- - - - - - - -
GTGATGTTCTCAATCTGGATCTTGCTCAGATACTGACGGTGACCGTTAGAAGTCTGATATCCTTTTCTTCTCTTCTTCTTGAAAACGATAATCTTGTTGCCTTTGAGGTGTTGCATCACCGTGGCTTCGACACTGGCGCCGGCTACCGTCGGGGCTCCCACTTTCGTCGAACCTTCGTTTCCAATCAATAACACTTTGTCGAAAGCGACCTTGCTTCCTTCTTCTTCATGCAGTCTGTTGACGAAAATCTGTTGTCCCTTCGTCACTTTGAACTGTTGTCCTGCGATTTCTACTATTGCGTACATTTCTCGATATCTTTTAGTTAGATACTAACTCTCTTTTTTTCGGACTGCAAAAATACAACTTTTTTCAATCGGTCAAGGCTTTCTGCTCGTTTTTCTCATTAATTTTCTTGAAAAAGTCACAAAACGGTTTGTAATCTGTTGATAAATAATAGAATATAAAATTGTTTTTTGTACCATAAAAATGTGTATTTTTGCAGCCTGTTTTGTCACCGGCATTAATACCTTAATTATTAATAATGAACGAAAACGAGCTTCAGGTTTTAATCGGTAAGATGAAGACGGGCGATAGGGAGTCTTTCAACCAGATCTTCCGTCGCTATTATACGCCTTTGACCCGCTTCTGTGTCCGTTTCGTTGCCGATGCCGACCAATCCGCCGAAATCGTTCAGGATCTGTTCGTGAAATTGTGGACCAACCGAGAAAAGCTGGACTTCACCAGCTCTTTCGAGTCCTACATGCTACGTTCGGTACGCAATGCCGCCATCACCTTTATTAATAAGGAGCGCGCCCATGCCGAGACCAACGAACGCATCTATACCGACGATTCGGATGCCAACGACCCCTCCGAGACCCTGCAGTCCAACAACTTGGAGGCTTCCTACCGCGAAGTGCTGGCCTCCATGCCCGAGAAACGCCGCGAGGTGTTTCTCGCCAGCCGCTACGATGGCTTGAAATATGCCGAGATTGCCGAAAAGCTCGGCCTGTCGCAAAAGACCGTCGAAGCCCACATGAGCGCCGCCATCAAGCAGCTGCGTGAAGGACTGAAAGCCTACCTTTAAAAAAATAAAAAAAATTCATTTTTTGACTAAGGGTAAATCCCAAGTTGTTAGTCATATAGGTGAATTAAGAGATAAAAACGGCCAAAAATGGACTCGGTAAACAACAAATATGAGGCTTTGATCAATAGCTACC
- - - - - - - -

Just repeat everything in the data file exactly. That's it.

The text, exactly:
GTGATGTTCTCAATCTGGATCTTGCTCAGATACTGACGGTGACCGTTAGAAGTCTGATATCCTTTTCTTCTCTTCTTCTTGAAAACGATAATCTTGTTGCCTTTGAGGTGTTGCATCACCGTGGCTTCGACACTGGCGCCGGCTACCGTCGGGGCTCCCACTTTCGTCGAACCTTCGTTTCCAATCAATAACACTTTGTCGAAAGCGACCTTGCTTCCTTCTTCTTCATGCAGTCTGTTGACGAAAATCTGTTGTCCCTTCGTCACTTTGAACTGTTGTCCTGCGATTTCTACTATTGCGTACATTTCTCGATATCTTTTAGTTAGATACTAACTCTCTTTTTTTCGGACTGCAAAAATACAACTTTTTTCAATCGGTCAAGGCTTTCTGCTCGTTTTTCTCATTAATTTTCTTGAAAAAGTCACAAAACGGTTTGTAATCTGTTGATAAATAATAGAATATAAAATTGTTTTTTGTACCATAAAAATGTGTATTTTTGCAGCCTGTTTTGTCACCGGCATTAATACCTTAATTATTAATAATGAACGAAAACGAGCTTCAGGTTTTAATCGGTAAGATGAAGACGGGCGATAGGGAGTCTTTCAACCAGATCTTCCGTCGCTATTATACGCCTTTGACCCGCTTCTGTGTCCGTTTCGTTGCCGATGCCGACCAATCCGCCGAAATCGTTCAGGATCTGTTCGTGAAATTGTGGACCAACCGAGAAAAGCTGGACTTCACCAGCTCTTTCGAGTCCTACATGCTACGTTCGGTACGCAATGCCGCCATCACCTTTATTAATAAGGAGCGCGCCCATGCCGAGACCAACGAACGCATCTATACCGACGATTCGGATGCCAACGACCCCTCCGAGACCCTGCAGTCCAACAACTTGGAGGCTTCCTACCGCGAAGTGCTGGCCTCCATGCCCGAGAAACGCCGCGAGGTGTTTCTCGCCAGCCGCTACGATGGCTTGAAATATGCCGAGATTGCCGAAAAGCTCGGCCTGTCGCAAAAGACCGTCGAAGCCCACATGAGCGCCGCCATCAAGCAGCTGCGTGAAGGACTGAAAGCCTACCTTTAAAAAAATAAAAAAAATTCATTTTTTGACTAAGGGTAAATCCCAAGTTGTTAGTCATATAGGTGAATTAAGAGATAAAAACGGCCAAAAATGGACTCGGTAAACAACAAATATGAGGCTTTGATCAATAGCTACC